We want to simplify the banking system (as FM Scherer at Harvard and I have discussed). In brief (longer discussion), we do not need "foxes" as bankers, but rather simple, average "hedgehogs," who not only do not want to maximize expected value, but can't, and so keep it simple (and thereby systemically we end up with lower risk in the system).

True, brilliant bankers - Einstein brilliant, which really don't exist in a real world - might be able to minimize risk as part of their objective function. But merely smart ones, as the last few years show, even very smart ones, aren't going to engage in the type of game theoretic reasoning that makes their competitive responses truly ideal. That's unrealistic, and one dimensional economics (no offense, but you must admit it upon reflection).

That means (hope you read this, since your readership is much broader) that we need average, "within the box" bankers.

And then the macro guys can create incentives without having to game the too smart bankers - too smart for their own good.

Enough with the 'smartest guys' in the room arguments. You're, with all due respect, thinking one dimensionally and not about the iterative application of the logic you suggest, in a market where people game, and smart people think they are better at gaming.

Finally, I strongly suspect that what is needed most are not "smart" bankers but "honest" ones. What does this mean - in realistic terms, not theoretical ones, it means those who value reputation for honesty more than wealth - i.e., honesty over greed (greed being the real problem of people who are overly competitive, because lots of people, as Prof Becker points out in other contexts, maximize a utility function that includes inputs other than wealth, not a wealth function).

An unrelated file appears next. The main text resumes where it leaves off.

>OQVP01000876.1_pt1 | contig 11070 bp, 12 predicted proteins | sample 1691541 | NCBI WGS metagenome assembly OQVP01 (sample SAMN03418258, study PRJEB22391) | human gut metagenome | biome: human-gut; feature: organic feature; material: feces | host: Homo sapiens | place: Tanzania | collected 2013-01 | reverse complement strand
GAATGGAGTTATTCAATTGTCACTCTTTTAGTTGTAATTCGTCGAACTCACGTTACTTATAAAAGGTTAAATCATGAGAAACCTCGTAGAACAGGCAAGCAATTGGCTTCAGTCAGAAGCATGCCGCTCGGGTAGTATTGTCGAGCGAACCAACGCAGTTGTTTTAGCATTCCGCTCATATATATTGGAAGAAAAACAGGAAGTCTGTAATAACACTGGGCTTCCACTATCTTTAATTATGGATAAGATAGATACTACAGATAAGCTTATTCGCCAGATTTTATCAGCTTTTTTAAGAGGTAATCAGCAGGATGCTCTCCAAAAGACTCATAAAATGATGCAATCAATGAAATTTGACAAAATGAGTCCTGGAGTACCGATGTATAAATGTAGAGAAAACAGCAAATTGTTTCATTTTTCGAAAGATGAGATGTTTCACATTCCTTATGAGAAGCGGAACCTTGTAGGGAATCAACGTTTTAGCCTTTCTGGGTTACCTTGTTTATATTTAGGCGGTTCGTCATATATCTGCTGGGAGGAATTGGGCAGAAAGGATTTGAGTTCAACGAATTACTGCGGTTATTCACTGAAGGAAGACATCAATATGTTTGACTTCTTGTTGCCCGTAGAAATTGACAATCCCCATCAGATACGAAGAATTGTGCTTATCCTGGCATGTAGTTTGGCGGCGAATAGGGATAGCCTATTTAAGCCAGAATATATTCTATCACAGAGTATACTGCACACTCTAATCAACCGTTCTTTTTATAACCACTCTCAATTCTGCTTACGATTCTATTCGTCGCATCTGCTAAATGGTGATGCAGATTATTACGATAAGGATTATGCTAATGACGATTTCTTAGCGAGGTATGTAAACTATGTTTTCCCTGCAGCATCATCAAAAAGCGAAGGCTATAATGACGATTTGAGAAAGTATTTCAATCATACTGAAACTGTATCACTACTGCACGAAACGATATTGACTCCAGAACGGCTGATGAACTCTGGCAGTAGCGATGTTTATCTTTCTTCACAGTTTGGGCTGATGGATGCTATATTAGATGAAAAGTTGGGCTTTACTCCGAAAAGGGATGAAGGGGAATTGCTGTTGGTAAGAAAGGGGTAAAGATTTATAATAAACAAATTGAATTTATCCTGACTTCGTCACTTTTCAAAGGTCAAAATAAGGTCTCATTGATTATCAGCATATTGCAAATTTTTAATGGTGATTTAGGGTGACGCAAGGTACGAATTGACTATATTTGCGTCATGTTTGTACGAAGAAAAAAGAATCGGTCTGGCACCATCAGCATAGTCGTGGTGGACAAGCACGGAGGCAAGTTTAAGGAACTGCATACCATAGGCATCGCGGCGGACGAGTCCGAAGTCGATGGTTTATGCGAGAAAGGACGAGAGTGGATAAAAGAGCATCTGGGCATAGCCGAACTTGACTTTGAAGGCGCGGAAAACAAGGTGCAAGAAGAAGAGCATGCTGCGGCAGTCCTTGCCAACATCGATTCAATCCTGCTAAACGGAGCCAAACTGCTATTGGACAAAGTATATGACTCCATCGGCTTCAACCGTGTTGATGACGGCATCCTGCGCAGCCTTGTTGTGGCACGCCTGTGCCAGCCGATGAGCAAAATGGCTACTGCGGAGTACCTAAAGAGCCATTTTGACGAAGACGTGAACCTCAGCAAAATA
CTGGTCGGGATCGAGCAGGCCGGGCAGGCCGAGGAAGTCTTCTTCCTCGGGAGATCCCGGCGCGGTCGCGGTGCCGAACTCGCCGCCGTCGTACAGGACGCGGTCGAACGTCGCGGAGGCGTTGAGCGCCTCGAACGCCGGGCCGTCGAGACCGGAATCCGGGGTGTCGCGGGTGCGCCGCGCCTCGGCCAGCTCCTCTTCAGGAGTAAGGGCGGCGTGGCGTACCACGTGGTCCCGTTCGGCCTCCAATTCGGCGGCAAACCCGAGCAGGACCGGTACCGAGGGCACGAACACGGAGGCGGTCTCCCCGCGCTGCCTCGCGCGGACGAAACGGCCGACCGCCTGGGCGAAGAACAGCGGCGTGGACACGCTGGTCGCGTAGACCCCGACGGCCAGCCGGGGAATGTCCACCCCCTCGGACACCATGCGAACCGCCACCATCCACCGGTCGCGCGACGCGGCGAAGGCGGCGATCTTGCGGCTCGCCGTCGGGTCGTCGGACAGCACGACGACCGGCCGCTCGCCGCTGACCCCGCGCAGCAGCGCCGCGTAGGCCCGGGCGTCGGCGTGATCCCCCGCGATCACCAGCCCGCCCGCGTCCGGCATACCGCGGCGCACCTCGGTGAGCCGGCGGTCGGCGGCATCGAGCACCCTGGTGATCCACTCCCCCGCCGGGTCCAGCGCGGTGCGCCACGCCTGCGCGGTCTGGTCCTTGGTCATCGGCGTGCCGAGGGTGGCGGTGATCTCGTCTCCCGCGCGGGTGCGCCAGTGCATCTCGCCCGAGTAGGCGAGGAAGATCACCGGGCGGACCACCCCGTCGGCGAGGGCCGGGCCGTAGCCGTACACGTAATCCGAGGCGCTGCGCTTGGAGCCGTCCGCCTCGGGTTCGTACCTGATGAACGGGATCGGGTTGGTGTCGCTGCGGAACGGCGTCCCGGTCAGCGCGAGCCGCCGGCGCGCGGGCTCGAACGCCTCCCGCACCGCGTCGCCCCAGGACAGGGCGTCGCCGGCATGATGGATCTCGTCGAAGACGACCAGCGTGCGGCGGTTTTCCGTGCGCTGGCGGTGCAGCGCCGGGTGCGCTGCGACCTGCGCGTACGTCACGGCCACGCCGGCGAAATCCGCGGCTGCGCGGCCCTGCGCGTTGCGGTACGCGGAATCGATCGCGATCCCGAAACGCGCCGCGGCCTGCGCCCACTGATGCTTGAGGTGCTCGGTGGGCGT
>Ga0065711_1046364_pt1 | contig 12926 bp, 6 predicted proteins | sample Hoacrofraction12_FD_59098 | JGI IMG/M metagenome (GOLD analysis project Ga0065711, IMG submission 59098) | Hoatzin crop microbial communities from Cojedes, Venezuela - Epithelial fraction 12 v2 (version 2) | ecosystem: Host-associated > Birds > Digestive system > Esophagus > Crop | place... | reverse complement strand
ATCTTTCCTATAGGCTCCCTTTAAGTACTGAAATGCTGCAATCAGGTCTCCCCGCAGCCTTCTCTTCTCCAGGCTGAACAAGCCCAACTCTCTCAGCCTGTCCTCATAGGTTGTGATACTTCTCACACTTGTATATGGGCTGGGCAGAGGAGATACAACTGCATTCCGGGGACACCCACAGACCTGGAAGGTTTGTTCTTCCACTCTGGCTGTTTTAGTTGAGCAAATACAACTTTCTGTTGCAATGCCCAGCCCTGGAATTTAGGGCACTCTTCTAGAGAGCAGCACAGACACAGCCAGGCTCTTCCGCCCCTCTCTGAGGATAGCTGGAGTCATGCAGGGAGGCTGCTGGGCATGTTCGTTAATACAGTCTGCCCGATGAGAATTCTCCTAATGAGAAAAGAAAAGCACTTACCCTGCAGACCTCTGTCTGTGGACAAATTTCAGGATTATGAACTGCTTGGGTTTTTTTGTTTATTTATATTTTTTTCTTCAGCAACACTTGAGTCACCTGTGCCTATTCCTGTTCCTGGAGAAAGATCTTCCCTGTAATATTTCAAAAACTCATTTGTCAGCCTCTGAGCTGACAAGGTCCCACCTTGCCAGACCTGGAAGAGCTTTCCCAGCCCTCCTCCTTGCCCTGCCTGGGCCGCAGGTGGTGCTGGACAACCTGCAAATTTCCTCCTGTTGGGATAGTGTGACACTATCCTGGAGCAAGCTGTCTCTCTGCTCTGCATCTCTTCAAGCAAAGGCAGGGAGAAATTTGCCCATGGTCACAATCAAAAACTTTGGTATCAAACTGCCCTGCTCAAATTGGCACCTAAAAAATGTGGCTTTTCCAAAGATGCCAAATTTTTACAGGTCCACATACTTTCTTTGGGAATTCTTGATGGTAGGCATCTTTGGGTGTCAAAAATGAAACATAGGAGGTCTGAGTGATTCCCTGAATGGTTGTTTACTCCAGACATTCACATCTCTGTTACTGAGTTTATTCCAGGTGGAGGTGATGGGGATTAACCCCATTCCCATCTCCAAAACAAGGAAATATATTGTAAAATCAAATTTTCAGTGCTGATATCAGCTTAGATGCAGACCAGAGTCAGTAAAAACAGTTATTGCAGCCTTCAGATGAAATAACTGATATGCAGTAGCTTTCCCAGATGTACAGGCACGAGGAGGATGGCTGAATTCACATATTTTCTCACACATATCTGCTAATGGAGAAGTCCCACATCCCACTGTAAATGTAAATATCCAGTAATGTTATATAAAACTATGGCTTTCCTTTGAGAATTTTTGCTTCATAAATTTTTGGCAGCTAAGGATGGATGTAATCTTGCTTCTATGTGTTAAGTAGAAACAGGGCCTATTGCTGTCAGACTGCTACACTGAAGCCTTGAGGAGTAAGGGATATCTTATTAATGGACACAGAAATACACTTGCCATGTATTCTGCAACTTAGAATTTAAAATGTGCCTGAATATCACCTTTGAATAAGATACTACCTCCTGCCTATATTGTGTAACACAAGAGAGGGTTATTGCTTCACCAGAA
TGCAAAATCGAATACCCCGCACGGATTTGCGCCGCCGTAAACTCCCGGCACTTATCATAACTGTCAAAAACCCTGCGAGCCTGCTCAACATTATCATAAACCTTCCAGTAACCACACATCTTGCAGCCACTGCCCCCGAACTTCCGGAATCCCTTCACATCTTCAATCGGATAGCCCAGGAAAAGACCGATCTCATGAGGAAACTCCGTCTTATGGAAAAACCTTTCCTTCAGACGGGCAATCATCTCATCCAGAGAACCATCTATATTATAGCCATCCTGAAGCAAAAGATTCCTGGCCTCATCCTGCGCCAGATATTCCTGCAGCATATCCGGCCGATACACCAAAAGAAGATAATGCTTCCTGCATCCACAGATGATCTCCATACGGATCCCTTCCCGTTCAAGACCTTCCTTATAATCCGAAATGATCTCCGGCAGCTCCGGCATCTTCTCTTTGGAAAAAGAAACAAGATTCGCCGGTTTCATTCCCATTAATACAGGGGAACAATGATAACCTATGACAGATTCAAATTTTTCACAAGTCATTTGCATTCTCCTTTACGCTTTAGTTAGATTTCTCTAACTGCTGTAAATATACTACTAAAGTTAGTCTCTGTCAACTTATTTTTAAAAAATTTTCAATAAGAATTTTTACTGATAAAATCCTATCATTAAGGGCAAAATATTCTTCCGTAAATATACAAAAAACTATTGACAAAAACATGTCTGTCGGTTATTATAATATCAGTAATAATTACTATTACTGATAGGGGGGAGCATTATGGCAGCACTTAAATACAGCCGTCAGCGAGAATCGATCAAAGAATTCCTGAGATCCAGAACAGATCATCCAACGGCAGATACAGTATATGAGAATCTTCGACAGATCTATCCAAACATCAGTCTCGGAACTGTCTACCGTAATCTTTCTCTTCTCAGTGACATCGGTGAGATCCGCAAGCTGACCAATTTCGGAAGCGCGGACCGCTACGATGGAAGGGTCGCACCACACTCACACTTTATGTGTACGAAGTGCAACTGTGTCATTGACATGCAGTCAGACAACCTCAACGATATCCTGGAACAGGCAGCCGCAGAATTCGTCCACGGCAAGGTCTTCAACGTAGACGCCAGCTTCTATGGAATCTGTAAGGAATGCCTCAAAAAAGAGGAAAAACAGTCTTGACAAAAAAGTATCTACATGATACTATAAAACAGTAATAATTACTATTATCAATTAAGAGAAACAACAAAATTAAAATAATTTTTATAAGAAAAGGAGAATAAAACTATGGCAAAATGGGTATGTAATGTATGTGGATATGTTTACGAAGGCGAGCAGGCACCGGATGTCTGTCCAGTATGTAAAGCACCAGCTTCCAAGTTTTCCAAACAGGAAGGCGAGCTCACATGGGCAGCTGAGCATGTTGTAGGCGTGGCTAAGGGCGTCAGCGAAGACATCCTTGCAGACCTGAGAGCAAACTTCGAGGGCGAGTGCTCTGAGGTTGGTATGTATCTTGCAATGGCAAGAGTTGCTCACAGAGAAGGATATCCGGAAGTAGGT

And I strongly suspect that there is a high correlation between greed and very high (top 1/2 of 1% compensation), as well as propensity for honesty (having taken the deposition of one of your former colleagues at Lexecon, it was quite obvious that he was honest, until it seemed it might start to hurt his compensation - as is true in my experience with many people who are highly competitive - honesty is sacrificed for reputation or wealthy or other factors).

You're a bright man. A clerk of Justice Marshall's and I were discussing you the other day, as it happens.

Do a little better. Your capable of more.

(Which is not to say we want the government regulating anything like exec comp, but to say the reasons you give for no intervention - your point about recovery and the correlation with intelligence and ability - is not a very good model of reality here.)

neilehat

PT - and if Hilary had gotten a much needed Health Care reform package through a Republican dominated Congress, perhaps we wouldn't be in this fix today. But, it's all "water over the dam". so the question is, "What are we going too do Today"?

Jack

PT you seem to be fairly good at identifying a few of the unintended consequences and blowing them up at close range so that they obscure the intent and success of the original policy.

WWII Wage and PRICE controls: GIVEN: The extreme shortage of labor (remember that we drafted 12 million men of prime working age out of a population of just 150 mill) and the extreme shortages of consumer goods, a free "supply and demand" model would have done nothing by light off massive inflation and even MORE distortions. (The blatant profiteering of H-burton and Blackwater provide only a hint of what would have taken place during a world war.

Healthcare? We might have gotten off on the wrong foot with employer based H/C though in those days there wasn't much a Doc could do anyway and what they did do was not financially crippling whether one had "insurance" or not. Where we REALLY went wrong was third partying the costs to "insurance" companies that have done a miserable job of containing costs. How miserable?